The Bronx Cooperative Development Initiative (BCDI) is a community-led effort to build an equitable, sustainable, and democratic local economy that creates wealth and ownership for low-income people of color—what we call economic democracy.
BCDI started with a question: If community members collectively owned and governed key assets in the Bronx, could we create an economy that invests in human dignity, fosters community well-being, and supports a larger movement for self-determination?
In 2011, grassroots organizations—frustrated by the persistent and increasing poverty of our members, despite major organizing campaign victories—began convening to answer this question. We were encouraged by the fact that the Bronx already boasts incredible assets. It houses some of the region’s top hospitals and universities, which collectively purchase over 9 billion dollars of goods and services each year; many successful commercial corridors, including the third largest in New York City; and the Hunts Point Terminal Market, the largest food distribution center in the world. Not to mention, it is home to some of the country’s most sophisticated community-based organizations, which have fought disinvestment and secured critical policy wins for their members.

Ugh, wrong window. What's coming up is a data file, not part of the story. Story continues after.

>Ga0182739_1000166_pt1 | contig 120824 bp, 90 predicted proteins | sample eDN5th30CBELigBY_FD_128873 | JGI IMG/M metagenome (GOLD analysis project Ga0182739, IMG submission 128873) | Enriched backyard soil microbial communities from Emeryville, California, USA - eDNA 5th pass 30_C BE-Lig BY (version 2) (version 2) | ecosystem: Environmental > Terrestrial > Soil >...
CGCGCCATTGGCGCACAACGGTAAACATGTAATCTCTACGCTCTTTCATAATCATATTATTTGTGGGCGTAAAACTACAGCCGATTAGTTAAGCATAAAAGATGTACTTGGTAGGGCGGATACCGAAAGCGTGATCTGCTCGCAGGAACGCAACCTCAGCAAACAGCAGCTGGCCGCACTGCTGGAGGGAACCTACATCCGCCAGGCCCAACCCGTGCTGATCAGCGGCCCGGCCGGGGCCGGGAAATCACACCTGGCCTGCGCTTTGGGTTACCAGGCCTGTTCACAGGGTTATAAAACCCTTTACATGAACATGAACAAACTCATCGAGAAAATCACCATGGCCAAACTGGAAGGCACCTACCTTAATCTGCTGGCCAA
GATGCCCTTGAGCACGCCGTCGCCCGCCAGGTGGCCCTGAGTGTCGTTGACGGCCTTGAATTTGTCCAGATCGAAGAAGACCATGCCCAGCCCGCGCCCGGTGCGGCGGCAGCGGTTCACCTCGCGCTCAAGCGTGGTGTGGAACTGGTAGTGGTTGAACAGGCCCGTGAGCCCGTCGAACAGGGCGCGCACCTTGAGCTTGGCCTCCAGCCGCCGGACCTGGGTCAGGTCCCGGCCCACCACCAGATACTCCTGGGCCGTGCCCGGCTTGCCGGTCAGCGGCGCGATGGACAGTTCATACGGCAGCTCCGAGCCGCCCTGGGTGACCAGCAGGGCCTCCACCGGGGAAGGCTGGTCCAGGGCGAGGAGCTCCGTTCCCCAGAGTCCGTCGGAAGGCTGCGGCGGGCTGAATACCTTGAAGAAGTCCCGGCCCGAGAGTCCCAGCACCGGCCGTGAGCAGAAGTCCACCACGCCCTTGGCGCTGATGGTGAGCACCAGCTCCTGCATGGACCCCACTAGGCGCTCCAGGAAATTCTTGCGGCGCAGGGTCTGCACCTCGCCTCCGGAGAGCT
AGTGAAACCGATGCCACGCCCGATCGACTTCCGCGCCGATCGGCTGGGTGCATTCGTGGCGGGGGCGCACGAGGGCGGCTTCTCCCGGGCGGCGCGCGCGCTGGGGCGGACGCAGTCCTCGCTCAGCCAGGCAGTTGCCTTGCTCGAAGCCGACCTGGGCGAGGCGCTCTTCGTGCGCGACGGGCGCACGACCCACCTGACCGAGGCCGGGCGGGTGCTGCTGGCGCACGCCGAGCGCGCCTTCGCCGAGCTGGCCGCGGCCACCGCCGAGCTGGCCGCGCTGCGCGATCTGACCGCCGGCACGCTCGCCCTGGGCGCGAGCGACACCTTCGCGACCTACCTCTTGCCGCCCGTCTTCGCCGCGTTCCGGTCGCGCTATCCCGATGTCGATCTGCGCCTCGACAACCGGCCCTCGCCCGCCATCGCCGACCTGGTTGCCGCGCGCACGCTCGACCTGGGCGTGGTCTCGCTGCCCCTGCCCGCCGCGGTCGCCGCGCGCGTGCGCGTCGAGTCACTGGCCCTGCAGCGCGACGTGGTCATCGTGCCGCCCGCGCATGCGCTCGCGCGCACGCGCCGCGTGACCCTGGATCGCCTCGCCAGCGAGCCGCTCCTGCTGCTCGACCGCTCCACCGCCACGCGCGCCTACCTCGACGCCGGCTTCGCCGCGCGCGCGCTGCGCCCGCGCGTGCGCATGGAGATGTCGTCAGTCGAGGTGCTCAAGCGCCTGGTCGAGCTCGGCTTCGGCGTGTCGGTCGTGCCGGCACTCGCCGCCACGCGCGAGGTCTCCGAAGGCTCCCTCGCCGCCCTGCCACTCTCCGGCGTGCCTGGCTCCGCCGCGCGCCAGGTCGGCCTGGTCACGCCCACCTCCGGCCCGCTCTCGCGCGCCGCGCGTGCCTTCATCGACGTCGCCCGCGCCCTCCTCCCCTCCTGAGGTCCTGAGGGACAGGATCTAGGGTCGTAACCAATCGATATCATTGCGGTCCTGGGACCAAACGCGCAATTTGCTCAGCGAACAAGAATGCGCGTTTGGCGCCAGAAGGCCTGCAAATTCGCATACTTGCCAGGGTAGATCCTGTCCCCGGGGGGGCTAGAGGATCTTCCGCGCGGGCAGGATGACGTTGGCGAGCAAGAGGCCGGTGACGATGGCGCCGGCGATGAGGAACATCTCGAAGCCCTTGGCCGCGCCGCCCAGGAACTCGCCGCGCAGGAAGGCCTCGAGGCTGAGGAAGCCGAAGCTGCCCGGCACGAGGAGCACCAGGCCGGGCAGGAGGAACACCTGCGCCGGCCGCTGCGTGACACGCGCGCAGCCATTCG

Despite this, the Bronx remains the poorest urban county in the US, a fact that reveals a structural failure of coordination. As BCDI, we believe the Bronx already has many of the resources it needs to address its greatest challenges, and that people of color and women can and should lead the change.
In order to better coordinate Bronx resources to build wealth and ownership for low-income people of color, we invited Bronx-based institutions, elected officials, labor leaders, and finance partners to join BCDI. We also partnered with MIT Community Innovators Lab, to provide technical support. Through years of planning and studying similar models (including the Mondragon Cooperatives in Spain, Ujamaa in Tanzania, the Zapatista movement in Mexico, and the Young Negroes Cooperative League in the US), we developed a borough-wide, multi-stakeholder strategy for economic development that is integrally connected to the broader movement for economic democracy.
All together, the Bronx Cooperative Development Initiative is a transformative model for urban economic development that can serve as an example for other communities across the US and the world.